The drama around No Man's Sky and its promotion continues today, with the game's advertising being investigated by the Advertising Standards Agency.
The ASA regulates all media advertising in the United Kingdom, as well as online marketing for websites. And given how adamant gamers were about refunding the game and making this displeasure known to the developers and everyone else, it was inevitable that someone would complain to the regulator as well.
In a post on Reddit a couple of days ago, a user posted that they had "received a response" from the agency surrounding No Man's Sky marketing. Earlier this morning, Eurogamer reported that the ASA has confirmed they are investigating the game's marketing, putting questions to Hello Games and Valve over the way it was advertised on the Steam store.
Both Hello Games and Valve have been asked to respond on a number of questions, around features that were shown or mentioned on the No Man's Sky store page that were not present in the game at launch. Those include:
- User interface design
- Ship flying behaviour (in formation; with a ‘wingman’; flying close to the ground)
- Behaviour of animals (in herds; destroying scenery; in water; reacting to surroundings)
- Large-scale space combat
- Structures and buildings as pictured
- Flowing water
- Speed of galaxy warp/loading time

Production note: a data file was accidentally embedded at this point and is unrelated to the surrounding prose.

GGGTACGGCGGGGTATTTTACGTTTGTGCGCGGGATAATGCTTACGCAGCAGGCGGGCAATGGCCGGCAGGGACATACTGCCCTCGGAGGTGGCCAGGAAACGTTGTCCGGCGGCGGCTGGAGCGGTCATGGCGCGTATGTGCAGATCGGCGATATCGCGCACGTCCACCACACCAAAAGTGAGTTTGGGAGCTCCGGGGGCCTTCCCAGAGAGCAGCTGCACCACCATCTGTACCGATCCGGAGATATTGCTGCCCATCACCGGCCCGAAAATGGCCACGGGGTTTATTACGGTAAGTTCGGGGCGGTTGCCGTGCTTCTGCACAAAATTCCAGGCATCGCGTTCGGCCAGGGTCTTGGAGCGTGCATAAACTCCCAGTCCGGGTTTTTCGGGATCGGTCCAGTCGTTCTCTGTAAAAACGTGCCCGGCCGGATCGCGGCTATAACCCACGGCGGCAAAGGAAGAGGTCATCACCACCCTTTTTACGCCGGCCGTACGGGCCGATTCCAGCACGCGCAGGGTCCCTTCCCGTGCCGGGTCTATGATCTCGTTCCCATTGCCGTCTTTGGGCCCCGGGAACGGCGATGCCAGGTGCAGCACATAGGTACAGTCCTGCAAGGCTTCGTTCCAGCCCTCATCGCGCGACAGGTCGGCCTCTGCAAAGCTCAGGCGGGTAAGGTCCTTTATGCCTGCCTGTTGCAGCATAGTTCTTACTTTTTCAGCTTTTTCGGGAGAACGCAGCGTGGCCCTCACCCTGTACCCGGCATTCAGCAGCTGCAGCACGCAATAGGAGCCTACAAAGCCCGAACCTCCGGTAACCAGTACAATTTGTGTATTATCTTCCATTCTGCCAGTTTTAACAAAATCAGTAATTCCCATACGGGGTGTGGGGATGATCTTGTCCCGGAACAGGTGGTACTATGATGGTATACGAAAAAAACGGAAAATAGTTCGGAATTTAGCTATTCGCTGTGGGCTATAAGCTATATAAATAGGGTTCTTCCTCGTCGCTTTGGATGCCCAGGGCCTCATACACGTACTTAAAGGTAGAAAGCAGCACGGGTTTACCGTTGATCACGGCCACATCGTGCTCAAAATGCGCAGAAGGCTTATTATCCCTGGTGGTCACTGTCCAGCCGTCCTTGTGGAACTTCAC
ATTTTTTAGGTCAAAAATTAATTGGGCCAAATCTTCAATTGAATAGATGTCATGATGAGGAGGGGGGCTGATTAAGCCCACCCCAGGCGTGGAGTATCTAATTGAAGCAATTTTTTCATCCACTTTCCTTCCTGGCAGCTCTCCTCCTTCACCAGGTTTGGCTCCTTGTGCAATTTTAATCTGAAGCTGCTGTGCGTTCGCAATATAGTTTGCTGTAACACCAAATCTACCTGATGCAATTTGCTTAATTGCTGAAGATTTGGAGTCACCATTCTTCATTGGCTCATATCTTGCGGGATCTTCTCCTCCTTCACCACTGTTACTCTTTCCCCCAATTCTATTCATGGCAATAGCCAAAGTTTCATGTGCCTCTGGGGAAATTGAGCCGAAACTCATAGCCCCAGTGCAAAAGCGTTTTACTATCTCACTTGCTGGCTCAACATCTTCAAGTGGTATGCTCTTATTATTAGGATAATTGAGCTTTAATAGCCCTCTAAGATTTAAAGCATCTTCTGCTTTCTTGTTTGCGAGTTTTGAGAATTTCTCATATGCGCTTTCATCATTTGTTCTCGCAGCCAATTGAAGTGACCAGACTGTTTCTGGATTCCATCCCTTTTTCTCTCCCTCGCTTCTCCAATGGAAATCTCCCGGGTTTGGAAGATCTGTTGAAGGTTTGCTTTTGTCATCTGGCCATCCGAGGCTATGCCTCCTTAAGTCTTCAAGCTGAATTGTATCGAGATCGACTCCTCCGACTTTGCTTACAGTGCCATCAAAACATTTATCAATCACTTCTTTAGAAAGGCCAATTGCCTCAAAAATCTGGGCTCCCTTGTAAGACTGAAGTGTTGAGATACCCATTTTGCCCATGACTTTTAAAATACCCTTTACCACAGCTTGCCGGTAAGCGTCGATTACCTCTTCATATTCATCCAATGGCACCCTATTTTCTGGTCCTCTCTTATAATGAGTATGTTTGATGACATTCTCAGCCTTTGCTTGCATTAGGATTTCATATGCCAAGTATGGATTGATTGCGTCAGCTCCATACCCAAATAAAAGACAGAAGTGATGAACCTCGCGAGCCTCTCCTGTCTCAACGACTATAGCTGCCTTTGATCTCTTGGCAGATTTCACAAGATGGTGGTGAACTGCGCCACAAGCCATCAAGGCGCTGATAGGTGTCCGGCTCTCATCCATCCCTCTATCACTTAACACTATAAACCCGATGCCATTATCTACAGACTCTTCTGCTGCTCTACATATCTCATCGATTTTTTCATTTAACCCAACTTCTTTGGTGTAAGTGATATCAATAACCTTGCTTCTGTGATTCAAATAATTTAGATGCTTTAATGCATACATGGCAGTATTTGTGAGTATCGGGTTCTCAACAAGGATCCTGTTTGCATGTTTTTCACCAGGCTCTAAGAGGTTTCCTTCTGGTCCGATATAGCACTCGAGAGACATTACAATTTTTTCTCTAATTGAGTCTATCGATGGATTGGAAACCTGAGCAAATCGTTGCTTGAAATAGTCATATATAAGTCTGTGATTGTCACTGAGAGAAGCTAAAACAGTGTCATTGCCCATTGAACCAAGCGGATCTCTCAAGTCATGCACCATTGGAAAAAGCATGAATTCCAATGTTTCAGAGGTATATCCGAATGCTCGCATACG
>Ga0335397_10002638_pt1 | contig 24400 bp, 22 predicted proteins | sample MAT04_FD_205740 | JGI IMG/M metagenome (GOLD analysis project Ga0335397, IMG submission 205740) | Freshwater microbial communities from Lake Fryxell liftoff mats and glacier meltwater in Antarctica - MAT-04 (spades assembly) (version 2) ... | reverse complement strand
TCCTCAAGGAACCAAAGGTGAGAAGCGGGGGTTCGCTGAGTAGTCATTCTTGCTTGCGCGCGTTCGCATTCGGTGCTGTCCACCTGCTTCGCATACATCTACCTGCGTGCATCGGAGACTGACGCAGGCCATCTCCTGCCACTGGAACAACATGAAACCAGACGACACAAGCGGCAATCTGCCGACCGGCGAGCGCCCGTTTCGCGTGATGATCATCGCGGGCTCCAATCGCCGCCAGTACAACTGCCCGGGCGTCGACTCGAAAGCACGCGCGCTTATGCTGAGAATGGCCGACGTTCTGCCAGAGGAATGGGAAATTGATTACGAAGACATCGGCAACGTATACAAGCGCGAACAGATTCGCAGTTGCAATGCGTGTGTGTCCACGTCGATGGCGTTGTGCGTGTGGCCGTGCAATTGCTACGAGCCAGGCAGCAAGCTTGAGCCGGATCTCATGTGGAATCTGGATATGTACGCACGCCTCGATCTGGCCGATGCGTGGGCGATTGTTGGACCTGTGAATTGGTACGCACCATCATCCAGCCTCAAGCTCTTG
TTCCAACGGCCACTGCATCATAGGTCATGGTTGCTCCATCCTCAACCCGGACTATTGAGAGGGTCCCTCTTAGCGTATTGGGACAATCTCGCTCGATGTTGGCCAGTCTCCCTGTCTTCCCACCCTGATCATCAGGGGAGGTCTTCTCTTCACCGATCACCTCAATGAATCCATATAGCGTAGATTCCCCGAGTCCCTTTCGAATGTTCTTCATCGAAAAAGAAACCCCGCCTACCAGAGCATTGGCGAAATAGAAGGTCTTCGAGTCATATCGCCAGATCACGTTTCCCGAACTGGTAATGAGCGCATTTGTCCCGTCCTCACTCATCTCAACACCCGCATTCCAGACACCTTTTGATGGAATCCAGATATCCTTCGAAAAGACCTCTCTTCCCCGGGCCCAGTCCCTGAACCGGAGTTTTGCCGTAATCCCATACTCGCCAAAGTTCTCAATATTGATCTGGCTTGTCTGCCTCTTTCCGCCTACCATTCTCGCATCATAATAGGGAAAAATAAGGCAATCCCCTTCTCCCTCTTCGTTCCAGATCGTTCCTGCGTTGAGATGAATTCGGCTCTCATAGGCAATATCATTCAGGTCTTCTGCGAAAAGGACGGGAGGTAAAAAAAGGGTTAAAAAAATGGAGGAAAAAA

- Aiming systems
- Size of creatures (9)
- Behaviour of ships and sentinels (4, 5 and 8)
- Structures and buildings as pictured (3)
- Quality of graphics
- References to: lack of loading screens, trade convoys between stars, factions vying over territory
The No Man's Sky trailer from E3 2014, which is the first video listed on the game's Steam page at the time of writing.
The interesting element is that any ruling the ASA makes will apply to the game's advertising elsewhere, including listings on the PlayStation Store, YouTube, and potentially the Xbox Store should the game be released there. Any ads or promotional material deemed misleading or in contravention of the regulator's standing practices can be taken down, which would also prevent their use in the future — so it might be worth preserving some of that old footage.
It comes after Sony head Shuhei Yoshida said that he understood the complaints against No Man's Sky and that Sean Murray "didn't have a PR person helping him". "I understand some of the criticisms especially Sean Murray is getting, because he sounded like he was promising more features in the game from day one," the Sony Worldwide Studios president added.